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Trump has continued to pressure the NFL to ban kneeling or sitting for the anthem, creating a political conundrum the league has yet to solve. Commissioner Roger Goodell said that while the NFL believes "everyone should stand for the national anthem," he has no plans to mandate it.

Potential American Olympians were left to reflect on whether symbols of patriotism should take precedence over the freedom to express a political position.

"Part of me would be proud of that person for standing up or kneeling, or whatever, for their rights and using their voice," alpine skier Laurenne Ross told the Los Angeles Times at the time of Trump's divisive comments. "Part of me would be a little bit heartbroken that we are being torn as a nation and we are doing these actions that make us seem that we're not one anymore."

"I would have no problem doing something," freestyle skier Gus Kenworthy told The Washington Post about protesting during the anthem at the Winter Games. "I think there would be teammates that would stand with me."

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If an athlete does kneel during the national anthem, it would be up to the United States Olympic Committee to decide how to react, said Wallechinsky, who has written histories of the Summer and Winter Olympics.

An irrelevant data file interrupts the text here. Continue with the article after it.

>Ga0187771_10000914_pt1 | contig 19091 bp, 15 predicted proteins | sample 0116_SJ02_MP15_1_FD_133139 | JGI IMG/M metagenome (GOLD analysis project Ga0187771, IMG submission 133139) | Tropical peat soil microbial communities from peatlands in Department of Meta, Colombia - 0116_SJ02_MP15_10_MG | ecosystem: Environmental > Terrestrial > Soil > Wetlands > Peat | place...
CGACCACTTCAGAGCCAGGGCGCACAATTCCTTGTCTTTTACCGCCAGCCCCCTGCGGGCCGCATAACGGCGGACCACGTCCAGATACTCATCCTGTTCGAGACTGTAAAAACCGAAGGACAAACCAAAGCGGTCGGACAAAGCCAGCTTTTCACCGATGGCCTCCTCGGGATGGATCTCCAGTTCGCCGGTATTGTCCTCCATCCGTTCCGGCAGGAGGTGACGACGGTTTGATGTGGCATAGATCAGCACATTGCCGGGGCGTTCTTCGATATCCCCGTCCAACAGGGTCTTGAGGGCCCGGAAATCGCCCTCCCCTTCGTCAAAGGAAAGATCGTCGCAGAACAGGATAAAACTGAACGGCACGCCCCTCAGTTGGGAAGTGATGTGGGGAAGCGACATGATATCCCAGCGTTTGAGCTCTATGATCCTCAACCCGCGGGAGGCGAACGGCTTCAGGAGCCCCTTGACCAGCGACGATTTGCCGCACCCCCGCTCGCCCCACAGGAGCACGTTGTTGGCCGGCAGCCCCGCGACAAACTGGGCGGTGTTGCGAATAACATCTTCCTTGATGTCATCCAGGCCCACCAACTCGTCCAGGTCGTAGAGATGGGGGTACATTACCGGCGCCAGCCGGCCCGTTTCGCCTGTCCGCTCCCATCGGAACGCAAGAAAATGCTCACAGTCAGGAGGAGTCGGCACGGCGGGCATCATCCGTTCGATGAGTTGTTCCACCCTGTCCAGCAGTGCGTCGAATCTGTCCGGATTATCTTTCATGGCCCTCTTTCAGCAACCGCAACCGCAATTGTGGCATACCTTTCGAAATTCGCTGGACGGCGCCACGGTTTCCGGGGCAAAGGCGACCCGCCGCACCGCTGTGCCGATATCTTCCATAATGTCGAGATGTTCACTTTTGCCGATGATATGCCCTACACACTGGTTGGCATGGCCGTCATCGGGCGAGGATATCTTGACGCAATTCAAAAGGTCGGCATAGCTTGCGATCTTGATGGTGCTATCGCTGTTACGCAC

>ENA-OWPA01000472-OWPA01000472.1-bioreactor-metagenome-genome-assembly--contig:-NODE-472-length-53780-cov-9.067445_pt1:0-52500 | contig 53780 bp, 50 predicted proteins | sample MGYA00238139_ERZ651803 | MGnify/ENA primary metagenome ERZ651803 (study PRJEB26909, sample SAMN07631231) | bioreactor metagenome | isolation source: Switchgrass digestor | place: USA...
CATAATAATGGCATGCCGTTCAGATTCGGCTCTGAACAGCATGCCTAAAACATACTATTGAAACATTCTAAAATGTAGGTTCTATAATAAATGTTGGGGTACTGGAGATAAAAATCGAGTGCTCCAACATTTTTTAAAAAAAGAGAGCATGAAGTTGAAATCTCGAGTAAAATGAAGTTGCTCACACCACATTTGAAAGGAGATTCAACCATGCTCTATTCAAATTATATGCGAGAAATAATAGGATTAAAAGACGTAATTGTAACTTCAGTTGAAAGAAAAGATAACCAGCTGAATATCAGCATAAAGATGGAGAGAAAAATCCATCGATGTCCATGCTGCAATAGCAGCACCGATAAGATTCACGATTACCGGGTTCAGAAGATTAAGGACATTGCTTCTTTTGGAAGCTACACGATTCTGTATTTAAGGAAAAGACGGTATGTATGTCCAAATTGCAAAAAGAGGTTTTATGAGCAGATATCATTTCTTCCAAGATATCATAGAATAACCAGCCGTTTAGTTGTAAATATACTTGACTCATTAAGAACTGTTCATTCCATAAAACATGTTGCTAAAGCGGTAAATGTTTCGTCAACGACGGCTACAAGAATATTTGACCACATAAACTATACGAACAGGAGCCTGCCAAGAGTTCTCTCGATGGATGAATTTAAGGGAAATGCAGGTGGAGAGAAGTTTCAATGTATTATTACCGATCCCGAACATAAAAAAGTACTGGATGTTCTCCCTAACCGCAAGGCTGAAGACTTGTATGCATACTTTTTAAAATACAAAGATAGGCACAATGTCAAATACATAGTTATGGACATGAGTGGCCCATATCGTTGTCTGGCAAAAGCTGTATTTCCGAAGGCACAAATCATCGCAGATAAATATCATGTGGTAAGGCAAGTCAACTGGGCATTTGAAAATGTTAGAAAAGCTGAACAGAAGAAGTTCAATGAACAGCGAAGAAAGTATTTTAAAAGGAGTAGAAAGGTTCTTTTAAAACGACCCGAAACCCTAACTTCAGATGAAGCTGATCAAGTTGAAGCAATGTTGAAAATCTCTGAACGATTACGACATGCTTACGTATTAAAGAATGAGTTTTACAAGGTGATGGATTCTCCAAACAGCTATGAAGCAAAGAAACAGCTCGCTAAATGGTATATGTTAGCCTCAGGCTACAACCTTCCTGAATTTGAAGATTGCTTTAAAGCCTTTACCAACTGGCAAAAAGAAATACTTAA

A spokesman for the USOC declined to comment on what would happen, while the IOC said in a statement ahead of the Pyeongchang Games that, as with any issue that arises, any demonstration prohibited by rule 50.2 will be reviewed "on a case by case basis."

But USOC CEO Scott Blackmun has discussed the issue, saying at a recent media summit in Park City, Utah, "I think the athletes that you see protesting are protesting because they love their country, not because they don't."

He added that he and the USOC "recognize the importance of athletes being able to express themselves." But he also referred to the Olympic Charter and implied that he expects Team USA athletes to adhere to the political protest rule.

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What the IOC does permit is political displays that represent entire nations, said Wallechinsky. That’s why an athlete can wave their nation’s flag after an event. It’s also why Nazis were allowed to salute during the 1936 Games.

Kneeling or raising a fist during the national anthem does not represent the entire country, which is what makes it potentially problematic, Wallechinksy said.

But even so, it is hard to tell how political statements can be received.

During the 2016 Rio Games, Ethiopian marathoner Feyisa Lilesa crossed his arms above his head as he reached the finish line. The gesture was meant to show solidarity with Ethiopia’s native population, the Oromo people, who were being persecuted, he said. Wallenchinsky pointed out that the IOC did not punish Lilesa. (The runner never returned to Ethiopia out of fear of persecution and now lives in Arizona.)

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Wallechinsky noted one way athletes can protest without falling afoul of the IOC's rule: "There is nothing that stops athletes from expressing themselves outside of the [Olympic] venue."